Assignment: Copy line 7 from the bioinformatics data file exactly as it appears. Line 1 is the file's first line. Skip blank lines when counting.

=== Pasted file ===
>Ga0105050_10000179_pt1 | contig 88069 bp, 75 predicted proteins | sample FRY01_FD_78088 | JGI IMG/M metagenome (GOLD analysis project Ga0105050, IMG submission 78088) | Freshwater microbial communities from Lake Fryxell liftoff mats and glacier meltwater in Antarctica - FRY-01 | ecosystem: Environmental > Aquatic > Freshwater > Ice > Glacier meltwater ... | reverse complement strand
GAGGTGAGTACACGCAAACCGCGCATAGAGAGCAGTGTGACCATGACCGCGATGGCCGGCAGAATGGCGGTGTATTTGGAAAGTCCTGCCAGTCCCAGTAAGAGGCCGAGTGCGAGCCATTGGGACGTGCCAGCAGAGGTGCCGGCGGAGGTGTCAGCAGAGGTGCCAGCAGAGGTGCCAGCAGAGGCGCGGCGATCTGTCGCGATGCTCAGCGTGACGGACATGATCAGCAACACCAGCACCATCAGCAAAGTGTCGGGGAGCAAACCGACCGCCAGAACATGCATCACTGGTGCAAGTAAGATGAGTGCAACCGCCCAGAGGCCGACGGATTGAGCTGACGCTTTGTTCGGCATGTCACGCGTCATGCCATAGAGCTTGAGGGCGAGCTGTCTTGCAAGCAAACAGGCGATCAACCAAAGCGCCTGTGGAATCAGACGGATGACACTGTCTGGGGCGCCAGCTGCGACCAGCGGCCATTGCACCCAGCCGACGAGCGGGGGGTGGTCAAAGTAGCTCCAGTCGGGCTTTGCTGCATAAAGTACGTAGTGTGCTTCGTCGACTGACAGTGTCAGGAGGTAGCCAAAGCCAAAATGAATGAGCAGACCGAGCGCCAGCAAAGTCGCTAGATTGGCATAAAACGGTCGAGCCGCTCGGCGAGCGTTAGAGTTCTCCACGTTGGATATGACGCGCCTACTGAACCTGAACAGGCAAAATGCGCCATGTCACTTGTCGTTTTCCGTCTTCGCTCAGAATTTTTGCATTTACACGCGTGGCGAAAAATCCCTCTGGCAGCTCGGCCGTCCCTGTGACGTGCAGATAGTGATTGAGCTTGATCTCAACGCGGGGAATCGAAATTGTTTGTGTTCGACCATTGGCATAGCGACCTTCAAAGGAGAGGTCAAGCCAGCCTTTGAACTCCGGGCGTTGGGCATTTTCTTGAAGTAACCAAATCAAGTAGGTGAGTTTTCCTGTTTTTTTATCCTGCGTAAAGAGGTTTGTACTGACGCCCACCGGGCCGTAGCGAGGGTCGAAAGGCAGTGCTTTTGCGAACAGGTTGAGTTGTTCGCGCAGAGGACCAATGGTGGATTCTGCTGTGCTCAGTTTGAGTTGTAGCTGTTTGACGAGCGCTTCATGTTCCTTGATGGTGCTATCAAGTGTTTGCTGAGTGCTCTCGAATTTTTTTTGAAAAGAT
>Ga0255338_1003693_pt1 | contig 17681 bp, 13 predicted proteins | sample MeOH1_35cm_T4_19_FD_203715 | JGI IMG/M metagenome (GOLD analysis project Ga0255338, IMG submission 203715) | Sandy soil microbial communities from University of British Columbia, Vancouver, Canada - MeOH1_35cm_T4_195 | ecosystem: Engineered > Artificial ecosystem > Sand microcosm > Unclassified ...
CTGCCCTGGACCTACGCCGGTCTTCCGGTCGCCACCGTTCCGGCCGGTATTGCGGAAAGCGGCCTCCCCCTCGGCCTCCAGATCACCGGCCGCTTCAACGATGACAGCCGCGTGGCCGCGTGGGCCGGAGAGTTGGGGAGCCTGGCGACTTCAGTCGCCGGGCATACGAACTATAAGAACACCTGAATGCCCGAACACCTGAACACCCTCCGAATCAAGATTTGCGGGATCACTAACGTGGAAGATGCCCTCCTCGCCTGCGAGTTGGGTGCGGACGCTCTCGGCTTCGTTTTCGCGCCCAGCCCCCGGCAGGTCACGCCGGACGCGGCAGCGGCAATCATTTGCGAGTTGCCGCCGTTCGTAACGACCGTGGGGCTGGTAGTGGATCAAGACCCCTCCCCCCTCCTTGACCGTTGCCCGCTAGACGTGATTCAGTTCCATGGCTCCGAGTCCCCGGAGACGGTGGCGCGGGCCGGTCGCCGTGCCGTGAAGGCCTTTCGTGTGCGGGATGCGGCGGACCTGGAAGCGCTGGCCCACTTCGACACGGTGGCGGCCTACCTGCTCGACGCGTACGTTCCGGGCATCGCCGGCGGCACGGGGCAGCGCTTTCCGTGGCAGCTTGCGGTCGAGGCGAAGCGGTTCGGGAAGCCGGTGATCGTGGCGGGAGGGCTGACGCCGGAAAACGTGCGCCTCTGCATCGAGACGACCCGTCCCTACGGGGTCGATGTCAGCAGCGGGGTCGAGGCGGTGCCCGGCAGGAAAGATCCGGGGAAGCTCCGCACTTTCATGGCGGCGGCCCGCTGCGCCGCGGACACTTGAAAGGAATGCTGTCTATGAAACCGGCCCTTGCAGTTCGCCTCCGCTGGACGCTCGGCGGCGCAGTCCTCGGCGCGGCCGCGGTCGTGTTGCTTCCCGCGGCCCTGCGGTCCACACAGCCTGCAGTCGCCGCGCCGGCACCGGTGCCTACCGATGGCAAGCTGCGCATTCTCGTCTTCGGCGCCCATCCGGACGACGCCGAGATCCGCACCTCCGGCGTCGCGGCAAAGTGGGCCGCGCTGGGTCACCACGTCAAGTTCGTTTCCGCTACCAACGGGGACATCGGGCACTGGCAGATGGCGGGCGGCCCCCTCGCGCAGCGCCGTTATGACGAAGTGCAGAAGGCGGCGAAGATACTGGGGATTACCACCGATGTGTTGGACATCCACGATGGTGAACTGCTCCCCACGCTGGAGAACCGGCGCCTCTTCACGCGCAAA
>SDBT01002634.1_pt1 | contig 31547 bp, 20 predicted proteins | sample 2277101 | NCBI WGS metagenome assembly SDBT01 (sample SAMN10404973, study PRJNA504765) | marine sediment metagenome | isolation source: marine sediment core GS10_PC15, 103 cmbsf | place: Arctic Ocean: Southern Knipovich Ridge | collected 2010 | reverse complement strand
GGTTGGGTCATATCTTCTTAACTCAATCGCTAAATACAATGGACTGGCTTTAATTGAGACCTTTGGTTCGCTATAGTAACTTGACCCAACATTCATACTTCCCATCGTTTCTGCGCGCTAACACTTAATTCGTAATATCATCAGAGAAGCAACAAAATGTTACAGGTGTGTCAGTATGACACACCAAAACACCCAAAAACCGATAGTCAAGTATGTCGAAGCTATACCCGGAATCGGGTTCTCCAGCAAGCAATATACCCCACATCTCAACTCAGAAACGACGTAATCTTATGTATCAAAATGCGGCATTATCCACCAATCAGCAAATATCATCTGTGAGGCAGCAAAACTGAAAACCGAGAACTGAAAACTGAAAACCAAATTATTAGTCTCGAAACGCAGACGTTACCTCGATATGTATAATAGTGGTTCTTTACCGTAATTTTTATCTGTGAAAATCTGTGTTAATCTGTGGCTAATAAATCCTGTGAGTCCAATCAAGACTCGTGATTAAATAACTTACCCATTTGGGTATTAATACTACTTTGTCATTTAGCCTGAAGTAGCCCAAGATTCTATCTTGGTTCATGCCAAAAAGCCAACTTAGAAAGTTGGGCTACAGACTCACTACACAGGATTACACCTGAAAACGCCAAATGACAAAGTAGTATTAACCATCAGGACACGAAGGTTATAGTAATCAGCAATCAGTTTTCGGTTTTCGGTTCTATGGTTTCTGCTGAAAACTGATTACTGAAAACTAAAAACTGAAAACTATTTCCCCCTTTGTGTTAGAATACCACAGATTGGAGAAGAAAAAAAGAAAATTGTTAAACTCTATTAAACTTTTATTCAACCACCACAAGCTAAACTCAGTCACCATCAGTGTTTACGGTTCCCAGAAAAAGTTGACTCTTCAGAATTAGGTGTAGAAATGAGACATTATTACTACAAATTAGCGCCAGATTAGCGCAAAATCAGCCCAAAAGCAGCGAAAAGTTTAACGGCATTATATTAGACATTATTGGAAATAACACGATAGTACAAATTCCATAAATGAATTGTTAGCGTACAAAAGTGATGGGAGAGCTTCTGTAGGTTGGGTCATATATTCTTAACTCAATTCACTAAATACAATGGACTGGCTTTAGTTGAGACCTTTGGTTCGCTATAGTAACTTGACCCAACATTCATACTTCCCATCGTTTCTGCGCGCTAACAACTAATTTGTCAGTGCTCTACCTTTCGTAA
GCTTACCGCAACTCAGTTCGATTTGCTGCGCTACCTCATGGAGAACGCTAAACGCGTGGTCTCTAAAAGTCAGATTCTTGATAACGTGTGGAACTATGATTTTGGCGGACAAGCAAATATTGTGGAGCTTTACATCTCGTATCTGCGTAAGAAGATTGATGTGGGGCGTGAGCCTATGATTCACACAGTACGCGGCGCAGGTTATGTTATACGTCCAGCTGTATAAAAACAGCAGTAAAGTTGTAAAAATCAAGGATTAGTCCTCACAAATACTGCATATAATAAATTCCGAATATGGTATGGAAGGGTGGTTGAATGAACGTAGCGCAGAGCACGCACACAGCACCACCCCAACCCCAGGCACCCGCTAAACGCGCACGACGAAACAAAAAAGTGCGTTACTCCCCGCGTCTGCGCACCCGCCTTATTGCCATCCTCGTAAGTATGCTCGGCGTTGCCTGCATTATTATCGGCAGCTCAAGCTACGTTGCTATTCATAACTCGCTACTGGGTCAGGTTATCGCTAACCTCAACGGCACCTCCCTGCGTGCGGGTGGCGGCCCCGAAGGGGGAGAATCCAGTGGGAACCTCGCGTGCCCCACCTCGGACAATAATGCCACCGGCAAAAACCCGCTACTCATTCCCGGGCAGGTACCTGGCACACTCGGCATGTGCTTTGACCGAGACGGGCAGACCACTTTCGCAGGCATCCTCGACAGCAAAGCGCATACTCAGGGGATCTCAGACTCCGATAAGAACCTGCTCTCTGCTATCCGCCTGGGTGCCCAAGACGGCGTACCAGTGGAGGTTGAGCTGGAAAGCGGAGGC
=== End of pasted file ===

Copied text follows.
GCTTACCGCAACTCAGTTCGATTTGCTGCGCTACCTCATGGAGAACGCTAAACGCGTGGTCTCTAAAAGTCAGATTCTTGATAACGTGTGGAACTATGATTTTGGCGGACAAGCAAATATTGTGGAGCTTTACATCTCGTATCTGCGTAAGAAGATTGATGTGGGGCGTGAGCCTATGATTCACACAGTACGCGGCGCAGGTTATGTTATACGTCCAGCTGTATAAAAACAGCAGTAAAGTTGTAAAAATCAAGGATTAGTCCTCACAAATACTGCATATAATAAATTCCGAATATGGTATGGAAGGGTGGTTGAATGAACGTAGCGCAGAGCACGCACACAGCACCACCCCAACCCCAGGCACCCGCTAAACGCGCACGACGAAACAAAAAAGTGCGTTACTCCCCGCGTCTGCGCACCCGCCTTATTGCCATCCTCGTAAGTATGCTCGGCGTTGCCTGCATTATTATCGGCAGCTCAAGCTACGTTGCTATTCATAACTCGCTACTGGGTCAGGTTATCGCTAACCTCAACGGCACCTCCCTGCGTGCGGGTGGCGGCCCCGAAGGGGGAGAATCCAGTGGGAACCTCGCGTGCCCCACCTCGGACAATAATGCCACCGGCAAAAACCCGCTACTCATTCCCGGGCAGGTACCTGGCACACTCGGCATGTGCTTTGACCGAGACGGGCAGACCACTTTCGCAGGCATCCTCGACAGCAAAGCGCATACTCAGGGGATCTCAGACTCCGATAAGAACCTGCTCTCTGCTATCCGCCTGGGTGCCCAAGACGGCGTACCAGTGGAGGTTGAGCTGGAAAGCGGAGGC